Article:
Yes, flossing is very important. The importance comes down to the basics of oral health, and the limitations of your typical toothbrush. You see, each of your teeth has five surfaces, and your brush can only reach three of them: top, front, and back. The left and right surfaces of the teeth are hard to reach because they are in between your teeth.
Food stuck in those gaps becomes a breeding ground for bacteria, creating plaque (a mixture of bacteria and food). That buildup of bacteria can damage your teeth and irritate your gums, leading to two issues: cavities and gum disease. Cavities are often the first thing patients think of when it comes to their oral health, but gum disease is also prevented by flossing. And since bacteria in your gums can make their way into your bloodstream, gum disease can also increase your risk of suffering from heart disease, diabetes, and a variety of other issues. Problems like these are why the best dentist is one who favors prevention above all, as explained by Smile Care Dental on their blog.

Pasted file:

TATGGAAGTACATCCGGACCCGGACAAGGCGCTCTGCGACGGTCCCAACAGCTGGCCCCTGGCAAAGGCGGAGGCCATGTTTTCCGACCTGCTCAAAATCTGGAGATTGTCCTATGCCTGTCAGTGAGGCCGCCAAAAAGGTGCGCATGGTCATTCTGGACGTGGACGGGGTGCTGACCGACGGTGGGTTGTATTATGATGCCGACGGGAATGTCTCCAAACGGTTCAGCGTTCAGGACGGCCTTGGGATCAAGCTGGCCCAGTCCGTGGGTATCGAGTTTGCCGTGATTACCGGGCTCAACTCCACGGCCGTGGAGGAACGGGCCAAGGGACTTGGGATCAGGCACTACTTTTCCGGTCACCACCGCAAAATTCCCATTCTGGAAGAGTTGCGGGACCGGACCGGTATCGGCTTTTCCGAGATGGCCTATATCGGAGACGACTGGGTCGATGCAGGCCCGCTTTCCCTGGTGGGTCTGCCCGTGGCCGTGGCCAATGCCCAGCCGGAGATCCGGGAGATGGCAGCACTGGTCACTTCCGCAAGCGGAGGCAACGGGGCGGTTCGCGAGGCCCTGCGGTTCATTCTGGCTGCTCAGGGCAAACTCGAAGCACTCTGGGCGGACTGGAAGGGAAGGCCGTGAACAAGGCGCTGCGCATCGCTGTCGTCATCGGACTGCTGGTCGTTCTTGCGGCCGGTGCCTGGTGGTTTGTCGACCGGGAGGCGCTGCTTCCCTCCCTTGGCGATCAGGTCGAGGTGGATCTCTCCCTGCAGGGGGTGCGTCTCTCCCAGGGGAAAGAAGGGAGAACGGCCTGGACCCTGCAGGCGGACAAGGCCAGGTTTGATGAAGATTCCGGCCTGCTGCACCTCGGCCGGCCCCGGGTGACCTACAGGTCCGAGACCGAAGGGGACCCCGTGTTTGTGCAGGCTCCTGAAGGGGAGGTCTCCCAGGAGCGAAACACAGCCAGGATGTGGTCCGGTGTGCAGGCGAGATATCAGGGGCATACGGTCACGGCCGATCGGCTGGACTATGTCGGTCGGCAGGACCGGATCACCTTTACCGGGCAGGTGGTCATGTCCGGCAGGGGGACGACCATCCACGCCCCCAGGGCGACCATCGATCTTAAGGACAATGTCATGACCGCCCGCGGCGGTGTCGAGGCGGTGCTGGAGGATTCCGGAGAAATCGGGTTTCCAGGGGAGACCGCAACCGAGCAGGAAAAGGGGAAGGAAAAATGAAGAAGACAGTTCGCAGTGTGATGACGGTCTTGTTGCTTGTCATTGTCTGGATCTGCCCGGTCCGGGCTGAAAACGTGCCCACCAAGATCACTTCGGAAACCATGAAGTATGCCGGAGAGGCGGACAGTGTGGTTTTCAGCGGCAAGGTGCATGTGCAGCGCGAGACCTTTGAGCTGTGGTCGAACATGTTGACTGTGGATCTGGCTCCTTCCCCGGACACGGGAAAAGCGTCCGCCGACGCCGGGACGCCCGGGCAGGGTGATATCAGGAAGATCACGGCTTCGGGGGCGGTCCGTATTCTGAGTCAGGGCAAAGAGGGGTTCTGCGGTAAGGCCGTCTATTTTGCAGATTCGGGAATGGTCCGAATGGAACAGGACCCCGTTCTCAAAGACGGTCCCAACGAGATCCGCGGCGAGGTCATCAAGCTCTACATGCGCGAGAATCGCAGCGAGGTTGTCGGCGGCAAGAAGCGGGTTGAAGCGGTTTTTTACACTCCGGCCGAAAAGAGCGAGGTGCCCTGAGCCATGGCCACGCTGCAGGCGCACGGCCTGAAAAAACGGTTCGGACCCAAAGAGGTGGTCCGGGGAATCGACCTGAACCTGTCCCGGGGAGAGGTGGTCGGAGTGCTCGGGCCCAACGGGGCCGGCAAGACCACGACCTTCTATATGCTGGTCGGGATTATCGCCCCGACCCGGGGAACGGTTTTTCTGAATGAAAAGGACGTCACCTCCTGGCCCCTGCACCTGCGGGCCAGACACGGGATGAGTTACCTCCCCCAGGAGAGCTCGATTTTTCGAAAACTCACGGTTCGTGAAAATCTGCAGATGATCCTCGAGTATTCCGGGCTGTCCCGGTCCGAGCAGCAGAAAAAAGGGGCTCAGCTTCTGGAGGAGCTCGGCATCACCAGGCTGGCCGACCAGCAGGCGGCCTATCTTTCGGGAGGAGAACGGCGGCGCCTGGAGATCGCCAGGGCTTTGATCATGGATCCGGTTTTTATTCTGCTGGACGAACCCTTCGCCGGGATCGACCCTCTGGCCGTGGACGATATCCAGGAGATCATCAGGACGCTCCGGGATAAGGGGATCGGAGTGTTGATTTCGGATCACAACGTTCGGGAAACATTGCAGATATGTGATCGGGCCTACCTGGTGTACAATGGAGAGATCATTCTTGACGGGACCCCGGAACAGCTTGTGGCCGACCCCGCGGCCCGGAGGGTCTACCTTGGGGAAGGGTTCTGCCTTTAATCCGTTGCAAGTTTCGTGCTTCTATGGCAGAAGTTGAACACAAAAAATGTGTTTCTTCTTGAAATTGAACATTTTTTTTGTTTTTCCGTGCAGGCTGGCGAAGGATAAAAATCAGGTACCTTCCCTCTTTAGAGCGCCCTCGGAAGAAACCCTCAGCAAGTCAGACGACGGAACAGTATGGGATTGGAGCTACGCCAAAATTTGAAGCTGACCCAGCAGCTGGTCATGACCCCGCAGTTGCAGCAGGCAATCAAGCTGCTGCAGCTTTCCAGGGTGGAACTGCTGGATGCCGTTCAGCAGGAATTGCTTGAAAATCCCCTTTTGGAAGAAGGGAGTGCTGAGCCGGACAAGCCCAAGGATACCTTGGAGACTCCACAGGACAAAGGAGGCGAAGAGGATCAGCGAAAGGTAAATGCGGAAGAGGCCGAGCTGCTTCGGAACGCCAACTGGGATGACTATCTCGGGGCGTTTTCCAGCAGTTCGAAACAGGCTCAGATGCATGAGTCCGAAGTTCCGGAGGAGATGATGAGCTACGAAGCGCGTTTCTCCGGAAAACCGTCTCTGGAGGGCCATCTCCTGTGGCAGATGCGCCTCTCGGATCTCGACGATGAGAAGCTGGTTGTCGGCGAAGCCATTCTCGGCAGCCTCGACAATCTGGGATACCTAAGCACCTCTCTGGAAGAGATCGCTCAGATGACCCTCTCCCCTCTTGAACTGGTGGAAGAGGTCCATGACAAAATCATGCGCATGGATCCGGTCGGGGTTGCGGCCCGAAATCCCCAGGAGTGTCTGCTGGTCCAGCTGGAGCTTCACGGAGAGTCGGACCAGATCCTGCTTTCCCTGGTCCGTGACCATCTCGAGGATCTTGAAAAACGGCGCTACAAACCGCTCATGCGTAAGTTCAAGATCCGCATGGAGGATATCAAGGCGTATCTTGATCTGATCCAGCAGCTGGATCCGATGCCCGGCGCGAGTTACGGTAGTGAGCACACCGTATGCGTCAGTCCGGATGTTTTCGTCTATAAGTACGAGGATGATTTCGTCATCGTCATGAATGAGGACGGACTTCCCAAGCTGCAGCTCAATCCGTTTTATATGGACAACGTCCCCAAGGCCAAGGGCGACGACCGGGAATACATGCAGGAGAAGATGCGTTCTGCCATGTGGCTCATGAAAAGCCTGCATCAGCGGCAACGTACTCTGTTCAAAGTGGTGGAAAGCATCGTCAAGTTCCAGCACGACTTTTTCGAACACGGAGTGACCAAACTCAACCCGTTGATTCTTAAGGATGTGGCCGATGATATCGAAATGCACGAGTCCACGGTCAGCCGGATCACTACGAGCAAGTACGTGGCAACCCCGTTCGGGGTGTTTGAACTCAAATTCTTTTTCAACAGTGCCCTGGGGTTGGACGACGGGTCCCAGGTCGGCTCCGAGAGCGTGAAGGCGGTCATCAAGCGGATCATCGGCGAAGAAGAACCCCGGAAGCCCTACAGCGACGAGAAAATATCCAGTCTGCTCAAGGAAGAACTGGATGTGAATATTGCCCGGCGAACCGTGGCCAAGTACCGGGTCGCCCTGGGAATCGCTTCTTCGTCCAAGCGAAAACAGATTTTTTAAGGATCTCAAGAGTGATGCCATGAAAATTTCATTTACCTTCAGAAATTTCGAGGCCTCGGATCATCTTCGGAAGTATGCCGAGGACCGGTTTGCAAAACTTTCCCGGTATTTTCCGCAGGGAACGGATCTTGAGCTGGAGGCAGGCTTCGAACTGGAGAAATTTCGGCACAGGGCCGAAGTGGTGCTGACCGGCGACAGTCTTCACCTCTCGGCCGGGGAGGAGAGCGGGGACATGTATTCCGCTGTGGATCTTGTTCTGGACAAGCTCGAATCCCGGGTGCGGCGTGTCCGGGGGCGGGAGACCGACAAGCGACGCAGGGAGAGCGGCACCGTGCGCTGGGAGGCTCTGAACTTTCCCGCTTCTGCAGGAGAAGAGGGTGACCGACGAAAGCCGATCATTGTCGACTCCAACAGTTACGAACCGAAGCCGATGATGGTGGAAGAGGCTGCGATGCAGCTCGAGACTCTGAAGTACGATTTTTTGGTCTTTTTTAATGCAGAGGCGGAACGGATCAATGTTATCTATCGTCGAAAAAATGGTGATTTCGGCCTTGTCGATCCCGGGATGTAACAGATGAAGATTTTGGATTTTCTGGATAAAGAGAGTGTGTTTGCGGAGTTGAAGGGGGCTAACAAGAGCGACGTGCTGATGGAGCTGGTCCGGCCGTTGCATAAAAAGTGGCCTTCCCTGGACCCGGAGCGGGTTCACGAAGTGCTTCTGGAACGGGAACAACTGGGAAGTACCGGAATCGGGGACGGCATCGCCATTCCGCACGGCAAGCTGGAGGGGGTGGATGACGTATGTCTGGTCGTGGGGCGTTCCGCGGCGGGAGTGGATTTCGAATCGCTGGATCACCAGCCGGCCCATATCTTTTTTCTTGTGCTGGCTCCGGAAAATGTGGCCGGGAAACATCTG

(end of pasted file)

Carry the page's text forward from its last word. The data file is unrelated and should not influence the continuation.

Experts recommend that you floss at least once a day to prevent these issues. But you may need to do it more often if you constantly find yourself with food stuck between your teeth.